Europe Falls Behind Emerging Markets as Bond-Market Stress Grows
(Bloomberg) -- Europe’s stubbornly low yields are turning emerging markets into a favorite destination of euro-based debt investors.
The yield on a Bloomberg Barclays gauge of developing-nation bonds denominated in the shared currency is trading near its record low as it heads for a fifth month of positive returns. Emerging-market bonds are outperforming their European counterparts this year, taking their yield to a 27-month low relative to the latter.
That suggests higher-yielding debt of poorer nations may become popular as markets shift gears to trade on the reflation theme. Investors looking for euro exposure, but put off by the continent’s negative yields, may find emerging-market bonds capable of reducing their pain when inflation returns. Such a trade is also supported by expectations of a global growth recovery fueled by U.S. President Joe Biden’s stimulus plan.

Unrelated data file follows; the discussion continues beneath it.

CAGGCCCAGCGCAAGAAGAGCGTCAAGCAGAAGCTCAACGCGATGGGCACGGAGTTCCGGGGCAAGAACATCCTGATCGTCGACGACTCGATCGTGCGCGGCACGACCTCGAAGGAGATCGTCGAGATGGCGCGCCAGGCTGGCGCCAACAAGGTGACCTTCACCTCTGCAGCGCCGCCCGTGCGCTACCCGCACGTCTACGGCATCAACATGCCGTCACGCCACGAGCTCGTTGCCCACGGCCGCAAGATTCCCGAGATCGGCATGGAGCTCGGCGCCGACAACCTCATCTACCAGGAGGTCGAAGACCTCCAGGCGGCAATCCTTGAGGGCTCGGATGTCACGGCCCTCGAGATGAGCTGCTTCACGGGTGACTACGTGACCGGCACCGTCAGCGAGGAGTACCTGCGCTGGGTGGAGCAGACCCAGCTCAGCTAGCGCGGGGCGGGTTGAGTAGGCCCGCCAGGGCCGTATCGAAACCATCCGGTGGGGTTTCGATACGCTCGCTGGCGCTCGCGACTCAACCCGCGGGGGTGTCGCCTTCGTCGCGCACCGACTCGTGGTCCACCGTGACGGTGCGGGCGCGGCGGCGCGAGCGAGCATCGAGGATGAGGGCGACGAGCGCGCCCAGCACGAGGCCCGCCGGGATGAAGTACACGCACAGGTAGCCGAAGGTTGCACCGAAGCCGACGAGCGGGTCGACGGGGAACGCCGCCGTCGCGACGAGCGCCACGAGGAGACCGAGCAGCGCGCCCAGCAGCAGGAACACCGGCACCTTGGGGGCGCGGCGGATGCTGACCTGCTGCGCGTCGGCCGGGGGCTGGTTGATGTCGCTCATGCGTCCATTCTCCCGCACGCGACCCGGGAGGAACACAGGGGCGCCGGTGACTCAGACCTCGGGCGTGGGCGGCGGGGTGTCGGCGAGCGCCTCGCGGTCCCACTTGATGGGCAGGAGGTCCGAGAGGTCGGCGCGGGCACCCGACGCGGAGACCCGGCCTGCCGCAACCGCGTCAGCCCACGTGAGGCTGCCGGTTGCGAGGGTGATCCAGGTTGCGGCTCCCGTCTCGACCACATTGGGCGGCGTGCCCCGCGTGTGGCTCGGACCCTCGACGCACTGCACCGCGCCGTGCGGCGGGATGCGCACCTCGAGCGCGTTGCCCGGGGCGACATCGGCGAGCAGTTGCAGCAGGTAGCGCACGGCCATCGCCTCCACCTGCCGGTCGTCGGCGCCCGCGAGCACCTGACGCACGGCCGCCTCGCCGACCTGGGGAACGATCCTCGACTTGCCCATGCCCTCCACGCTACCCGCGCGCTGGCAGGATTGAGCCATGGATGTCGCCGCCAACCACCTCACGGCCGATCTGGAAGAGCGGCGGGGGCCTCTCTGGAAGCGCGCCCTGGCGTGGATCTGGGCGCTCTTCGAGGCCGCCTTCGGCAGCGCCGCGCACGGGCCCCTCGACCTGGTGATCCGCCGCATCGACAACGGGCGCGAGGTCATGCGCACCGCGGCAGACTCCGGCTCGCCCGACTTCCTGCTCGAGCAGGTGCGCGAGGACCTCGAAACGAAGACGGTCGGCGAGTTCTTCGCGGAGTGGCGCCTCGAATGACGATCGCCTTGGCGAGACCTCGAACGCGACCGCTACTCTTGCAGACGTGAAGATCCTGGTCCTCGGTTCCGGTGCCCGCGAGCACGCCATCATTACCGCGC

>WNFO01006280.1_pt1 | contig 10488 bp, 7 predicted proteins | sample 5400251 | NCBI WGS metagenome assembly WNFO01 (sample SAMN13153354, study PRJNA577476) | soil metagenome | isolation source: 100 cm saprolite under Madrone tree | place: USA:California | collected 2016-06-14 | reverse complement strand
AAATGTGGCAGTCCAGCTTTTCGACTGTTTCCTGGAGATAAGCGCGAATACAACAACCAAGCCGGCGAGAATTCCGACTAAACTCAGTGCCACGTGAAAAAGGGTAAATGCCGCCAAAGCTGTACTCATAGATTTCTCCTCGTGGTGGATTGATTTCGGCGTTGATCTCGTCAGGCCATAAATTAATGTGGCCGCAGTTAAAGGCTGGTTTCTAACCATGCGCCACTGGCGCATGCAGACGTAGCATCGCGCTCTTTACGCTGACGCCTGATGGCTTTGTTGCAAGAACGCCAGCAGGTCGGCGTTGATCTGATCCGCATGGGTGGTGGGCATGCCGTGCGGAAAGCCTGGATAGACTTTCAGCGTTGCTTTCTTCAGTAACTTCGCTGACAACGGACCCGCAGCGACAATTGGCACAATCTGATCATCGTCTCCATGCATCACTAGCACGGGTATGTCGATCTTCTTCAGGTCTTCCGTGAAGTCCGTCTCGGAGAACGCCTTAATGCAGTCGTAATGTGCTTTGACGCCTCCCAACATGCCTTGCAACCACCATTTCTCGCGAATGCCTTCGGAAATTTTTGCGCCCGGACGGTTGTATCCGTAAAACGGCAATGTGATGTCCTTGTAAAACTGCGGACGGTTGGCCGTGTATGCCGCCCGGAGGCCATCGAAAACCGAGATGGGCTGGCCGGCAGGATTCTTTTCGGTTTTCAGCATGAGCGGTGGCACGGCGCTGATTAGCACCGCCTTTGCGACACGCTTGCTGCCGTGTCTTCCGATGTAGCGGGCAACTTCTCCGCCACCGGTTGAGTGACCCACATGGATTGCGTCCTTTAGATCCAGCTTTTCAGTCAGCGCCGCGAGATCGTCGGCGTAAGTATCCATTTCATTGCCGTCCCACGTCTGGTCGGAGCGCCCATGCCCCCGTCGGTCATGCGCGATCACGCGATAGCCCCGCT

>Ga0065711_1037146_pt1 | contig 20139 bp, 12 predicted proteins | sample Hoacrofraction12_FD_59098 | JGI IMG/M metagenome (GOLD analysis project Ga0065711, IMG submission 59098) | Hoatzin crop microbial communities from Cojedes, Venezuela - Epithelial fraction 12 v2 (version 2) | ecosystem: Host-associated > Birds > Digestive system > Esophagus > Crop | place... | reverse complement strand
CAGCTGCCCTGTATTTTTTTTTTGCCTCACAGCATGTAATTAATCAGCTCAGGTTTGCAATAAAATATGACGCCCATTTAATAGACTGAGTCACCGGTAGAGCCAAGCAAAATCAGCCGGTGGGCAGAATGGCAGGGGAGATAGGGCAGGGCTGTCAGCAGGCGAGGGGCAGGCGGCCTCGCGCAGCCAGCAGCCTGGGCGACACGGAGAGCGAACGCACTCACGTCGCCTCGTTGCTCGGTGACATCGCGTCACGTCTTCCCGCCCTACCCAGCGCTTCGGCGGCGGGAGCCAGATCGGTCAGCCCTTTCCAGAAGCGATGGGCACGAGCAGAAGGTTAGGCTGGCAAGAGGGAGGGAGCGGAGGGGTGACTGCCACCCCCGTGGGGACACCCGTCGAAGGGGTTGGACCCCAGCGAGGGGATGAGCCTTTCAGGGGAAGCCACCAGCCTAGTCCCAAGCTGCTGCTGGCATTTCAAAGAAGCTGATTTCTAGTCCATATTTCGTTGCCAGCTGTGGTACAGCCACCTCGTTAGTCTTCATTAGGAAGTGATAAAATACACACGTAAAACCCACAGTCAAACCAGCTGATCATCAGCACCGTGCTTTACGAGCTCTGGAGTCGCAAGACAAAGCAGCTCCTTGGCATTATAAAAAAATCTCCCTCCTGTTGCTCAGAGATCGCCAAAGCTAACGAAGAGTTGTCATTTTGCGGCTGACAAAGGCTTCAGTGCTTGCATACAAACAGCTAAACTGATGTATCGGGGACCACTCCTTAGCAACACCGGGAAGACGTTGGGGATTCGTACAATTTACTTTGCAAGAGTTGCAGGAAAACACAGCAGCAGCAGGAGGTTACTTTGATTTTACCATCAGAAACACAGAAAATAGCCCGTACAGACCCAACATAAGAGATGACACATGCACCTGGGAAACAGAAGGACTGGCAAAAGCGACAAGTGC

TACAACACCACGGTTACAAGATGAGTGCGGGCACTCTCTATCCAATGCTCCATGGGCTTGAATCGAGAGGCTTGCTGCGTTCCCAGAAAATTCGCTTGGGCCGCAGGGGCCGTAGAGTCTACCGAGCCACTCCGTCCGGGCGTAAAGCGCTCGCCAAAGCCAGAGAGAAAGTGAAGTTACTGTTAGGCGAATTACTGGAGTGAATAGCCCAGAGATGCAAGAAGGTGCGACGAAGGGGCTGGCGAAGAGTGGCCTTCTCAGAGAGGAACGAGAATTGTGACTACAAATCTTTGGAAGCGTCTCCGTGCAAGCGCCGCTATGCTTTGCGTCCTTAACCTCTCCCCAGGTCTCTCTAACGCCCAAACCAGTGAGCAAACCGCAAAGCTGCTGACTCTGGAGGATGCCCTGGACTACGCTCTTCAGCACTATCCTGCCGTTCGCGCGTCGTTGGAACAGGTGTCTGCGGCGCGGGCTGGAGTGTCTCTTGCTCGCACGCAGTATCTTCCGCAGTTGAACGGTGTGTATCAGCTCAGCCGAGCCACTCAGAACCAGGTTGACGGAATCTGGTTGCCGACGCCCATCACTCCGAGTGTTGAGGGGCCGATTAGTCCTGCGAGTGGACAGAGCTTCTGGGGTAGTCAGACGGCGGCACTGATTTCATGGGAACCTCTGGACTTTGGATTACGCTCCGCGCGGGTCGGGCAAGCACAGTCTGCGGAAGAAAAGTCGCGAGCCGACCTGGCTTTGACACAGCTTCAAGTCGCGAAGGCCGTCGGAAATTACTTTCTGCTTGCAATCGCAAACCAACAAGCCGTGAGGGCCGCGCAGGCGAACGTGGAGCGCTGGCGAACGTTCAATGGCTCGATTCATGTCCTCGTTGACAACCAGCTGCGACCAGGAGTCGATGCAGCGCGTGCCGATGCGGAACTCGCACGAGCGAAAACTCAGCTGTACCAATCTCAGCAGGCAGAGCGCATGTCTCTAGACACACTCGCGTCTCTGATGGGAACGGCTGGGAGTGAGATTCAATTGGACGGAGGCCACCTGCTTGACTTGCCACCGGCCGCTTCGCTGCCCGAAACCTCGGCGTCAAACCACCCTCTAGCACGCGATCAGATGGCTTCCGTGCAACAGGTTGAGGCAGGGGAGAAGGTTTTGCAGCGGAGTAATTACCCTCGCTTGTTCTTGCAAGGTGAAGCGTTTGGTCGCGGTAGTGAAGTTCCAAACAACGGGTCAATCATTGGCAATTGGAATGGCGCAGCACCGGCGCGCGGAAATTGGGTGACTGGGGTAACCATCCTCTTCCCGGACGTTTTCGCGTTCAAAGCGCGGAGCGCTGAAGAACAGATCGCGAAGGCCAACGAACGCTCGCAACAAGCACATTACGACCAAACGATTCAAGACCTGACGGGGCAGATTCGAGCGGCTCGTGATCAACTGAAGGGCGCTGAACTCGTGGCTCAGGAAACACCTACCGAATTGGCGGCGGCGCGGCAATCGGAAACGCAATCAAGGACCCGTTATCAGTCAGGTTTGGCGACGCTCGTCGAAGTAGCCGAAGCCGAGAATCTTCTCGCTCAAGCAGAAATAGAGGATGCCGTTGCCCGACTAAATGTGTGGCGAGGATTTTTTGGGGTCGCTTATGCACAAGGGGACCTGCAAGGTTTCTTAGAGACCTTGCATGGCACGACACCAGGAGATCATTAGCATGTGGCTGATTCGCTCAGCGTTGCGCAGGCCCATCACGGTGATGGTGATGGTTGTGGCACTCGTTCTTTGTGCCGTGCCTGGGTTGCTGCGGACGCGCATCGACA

“In comparison to negative yields in Europe and tighter spreads in U.S. credit, emerging markets still offer value,” said Anders Faergemann, a money manager at Pinebridge Investments in London. “We expect 2021 to be characterized by EM growth outpacing developed-market growth, which can be another factor in viewing EM as being in a sweet spot.”
The yield on the Bloomberg Barclays EM Pan Euro Aggregate Index has fallen three basis points this year, taking the decline since Biden’s election victory to 42 basis points. The rate on the Bloomberg Barclays Euro-Aggregate Index has jumped 10 basis points in 2021.
That’s narrowed the additional yield offered by emerging-market securities to 1.24 percentage points, compared with 1.37 at the start of the year and 2.76 in May last year.
That’s not only the lowest since November 2018 but also less than half of the average premium investors have demanded from developing-nation euro-denominated debt in the past two decades.
Within emerging markets, euro-denominated bonds are also outperforming dollar debt, historically the more popular option for investors looking for yield but wishing to avoid local-currency risk. A Bloomberg Barclays gauge of dollar bonds is down 0.6% in 2021.
While global central banks remain accommodative and are unlikely to raise rates before 2023, markets are signaling inflation is finally coming to the developed world. In Europe, a swap-market gauge of future inflation is close to its highest level since May 2019.
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